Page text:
If you are in the water, at or near the surface, always be aware of the engine propellor. Keep well away from it. If you are swimming to the boat, make contact with the boat near the bow or amidships. Never near the stern. When you enter the water from the boat swim away a soon as you can, so that the helmsman can operate the engine safely. Aways adhere to instructions given to you by the helmsman.

When on board the boat you should ensure that your diving gear is stowed as neatly as possible, and all in one place. Whilst the boat is moving always hold on to something firm in the boat. You never know when the helmsman may have to move suddenly! Try to be aware of what is going on regarding boat operations.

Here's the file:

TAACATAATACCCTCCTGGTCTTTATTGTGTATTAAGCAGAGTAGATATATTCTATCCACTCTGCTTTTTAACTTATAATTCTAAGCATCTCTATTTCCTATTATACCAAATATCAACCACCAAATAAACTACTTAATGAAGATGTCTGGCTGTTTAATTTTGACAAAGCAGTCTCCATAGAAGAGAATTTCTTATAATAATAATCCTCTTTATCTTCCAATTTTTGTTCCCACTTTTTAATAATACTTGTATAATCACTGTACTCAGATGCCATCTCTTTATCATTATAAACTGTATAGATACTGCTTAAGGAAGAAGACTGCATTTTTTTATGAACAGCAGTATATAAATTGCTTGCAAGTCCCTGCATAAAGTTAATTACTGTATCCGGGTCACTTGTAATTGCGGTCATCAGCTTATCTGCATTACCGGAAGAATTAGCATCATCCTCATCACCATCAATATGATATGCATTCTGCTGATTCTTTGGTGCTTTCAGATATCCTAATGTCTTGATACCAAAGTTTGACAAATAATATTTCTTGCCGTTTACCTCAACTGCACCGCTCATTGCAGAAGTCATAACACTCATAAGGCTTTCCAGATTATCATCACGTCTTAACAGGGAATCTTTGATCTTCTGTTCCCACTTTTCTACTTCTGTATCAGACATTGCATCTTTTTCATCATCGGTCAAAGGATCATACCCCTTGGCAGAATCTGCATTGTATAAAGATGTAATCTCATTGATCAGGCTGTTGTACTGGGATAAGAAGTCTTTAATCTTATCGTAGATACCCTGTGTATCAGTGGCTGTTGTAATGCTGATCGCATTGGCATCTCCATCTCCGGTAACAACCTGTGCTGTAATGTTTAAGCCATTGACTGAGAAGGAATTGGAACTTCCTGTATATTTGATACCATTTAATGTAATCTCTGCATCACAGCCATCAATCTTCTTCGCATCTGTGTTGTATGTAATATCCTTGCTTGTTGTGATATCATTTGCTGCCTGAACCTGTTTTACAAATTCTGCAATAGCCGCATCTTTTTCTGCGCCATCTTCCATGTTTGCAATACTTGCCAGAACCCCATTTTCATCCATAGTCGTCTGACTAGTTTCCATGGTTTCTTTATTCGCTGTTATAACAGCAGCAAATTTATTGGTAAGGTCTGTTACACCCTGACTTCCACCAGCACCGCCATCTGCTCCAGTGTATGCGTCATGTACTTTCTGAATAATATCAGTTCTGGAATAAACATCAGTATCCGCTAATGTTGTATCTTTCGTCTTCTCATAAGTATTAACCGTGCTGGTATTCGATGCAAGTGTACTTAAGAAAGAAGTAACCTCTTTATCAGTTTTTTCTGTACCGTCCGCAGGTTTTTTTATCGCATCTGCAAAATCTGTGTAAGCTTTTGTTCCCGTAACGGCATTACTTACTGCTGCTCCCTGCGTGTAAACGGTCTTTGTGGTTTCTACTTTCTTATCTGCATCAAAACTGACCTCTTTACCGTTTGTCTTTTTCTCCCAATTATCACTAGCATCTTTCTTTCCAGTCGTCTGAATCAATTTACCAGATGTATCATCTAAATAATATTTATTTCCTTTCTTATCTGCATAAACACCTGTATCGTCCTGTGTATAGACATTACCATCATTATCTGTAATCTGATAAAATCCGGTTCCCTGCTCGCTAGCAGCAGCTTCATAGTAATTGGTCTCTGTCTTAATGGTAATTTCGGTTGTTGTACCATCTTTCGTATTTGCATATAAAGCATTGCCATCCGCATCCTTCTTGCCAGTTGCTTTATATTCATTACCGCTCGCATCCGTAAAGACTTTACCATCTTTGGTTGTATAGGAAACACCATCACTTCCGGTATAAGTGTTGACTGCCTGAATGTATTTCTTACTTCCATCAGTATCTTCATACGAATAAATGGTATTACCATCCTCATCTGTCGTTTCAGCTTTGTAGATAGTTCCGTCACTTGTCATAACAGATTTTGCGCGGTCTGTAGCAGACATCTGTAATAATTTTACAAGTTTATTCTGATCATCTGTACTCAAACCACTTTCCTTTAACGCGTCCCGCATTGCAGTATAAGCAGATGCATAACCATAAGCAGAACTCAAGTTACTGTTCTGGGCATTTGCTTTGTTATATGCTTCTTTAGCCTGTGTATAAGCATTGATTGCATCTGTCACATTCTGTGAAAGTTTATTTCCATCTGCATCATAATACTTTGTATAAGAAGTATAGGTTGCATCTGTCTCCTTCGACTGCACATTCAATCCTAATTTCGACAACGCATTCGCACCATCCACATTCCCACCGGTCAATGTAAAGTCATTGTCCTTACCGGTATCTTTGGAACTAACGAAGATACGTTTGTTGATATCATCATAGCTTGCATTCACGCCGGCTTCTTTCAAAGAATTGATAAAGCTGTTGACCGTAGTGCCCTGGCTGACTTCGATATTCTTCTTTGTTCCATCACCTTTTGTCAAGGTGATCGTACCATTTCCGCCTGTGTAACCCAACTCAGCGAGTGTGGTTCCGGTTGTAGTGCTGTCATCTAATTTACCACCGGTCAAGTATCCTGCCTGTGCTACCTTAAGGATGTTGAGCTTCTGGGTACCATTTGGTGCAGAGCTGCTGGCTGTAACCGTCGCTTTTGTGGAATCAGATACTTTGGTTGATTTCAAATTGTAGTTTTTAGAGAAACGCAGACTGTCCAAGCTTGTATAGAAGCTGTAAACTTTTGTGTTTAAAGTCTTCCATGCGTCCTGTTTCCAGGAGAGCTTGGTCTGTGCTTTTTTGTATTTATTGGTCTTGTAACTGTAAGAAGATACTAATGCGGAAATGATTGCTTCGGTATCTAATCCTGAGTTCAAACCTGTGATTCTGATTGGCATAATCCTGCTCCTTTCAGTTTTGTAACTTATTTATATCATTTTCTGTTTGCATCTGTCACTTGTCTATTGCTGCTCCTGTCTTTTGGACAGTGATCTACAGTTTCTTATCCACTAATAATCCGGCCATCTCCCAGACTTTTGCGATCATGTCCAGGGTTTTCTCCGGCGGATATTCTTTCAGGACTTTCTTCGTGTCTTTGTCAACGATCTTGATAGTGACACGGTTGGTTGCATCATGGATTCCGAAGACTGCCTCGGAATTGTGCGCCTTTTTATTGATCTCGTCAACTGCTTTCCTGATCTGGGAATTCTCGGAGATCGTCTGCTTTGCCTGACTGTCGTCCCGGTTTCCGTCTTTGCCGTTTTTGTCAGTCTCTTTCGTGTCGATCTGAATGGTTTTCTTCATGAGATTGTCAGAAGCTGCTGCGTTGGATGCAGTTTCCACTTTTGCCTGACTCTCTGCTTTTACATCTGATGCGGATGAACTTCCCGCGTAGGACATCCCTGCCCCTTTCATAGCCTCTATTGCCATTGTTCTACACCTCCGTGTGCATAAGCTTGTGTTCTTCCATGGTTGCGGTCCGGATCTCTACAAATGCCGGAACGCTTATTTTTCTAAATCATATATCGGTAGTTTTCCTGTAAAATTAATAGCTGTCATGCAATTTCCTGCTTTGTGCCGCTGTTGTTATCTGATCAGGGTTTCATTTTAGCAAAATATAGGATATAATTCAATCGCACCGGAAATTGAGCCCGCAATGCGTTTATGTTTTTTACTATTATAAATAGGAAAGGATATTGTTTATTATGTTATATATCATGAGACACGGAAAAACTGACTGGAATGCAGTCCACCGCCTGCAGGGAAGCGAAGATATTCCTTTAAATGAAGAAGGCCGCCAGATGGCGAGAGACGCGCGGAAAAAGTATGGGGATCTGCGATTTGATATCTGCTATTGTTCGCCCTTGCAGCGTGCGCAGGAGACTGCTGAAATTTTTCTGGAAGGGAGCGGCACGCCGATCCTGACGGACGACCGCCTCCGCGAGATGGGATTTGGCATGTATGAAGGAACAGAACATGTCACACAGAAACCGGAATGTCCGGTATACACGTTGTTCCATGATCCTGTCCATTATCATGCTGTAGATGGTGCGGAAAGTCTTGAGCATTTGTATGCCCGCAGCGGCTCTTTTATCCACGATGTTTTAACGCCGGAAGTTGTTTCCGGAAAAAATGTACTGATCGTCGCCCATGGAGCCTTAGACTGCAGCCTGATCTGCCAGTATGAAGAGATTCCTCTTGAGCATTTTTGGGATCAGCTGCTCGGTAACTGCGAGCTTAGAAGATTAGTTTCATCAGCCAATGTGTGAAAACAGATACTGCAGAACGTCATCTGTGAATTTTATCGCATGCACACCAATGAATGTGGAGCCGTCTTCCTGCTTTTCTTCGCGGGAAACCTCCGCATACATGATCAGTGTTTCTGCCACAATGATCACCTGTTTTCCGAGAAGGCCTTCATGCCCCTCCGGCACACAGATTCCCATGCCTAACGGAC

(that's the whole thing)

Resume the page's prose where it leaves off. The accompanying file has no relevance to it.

It can be quite easy to end up "over board" from an inflatable boat so, if you are wearing ordinary clothes you must always where a buoyancy  aid, (your unmounted BCD would do or an ordinary life jacket). Alternatively, and more likely, put some air in to your Dry Suit and close the vent valve. Finally, NEVER be on board the boat with an unzipped Dry Suit. If you fall over the side your suit could fill with water very quickly with disastrous results for you!!!

The helmsman is trained to ensure that everyone is safe whilst on board the boat or in the water near the boat. You can play your part by doing as you are asked to ensure your own safety and the safety of your buddy diver. 

Always wear a buoyancy aid or have air in your zipped up dry suit on board the boat.

Charges for the Boat use.

Every Clydebank Sub Aqua Club (CSAC) member using the Boat will pay £5 per dive. If you have 2 dives per day, that amounts to £10.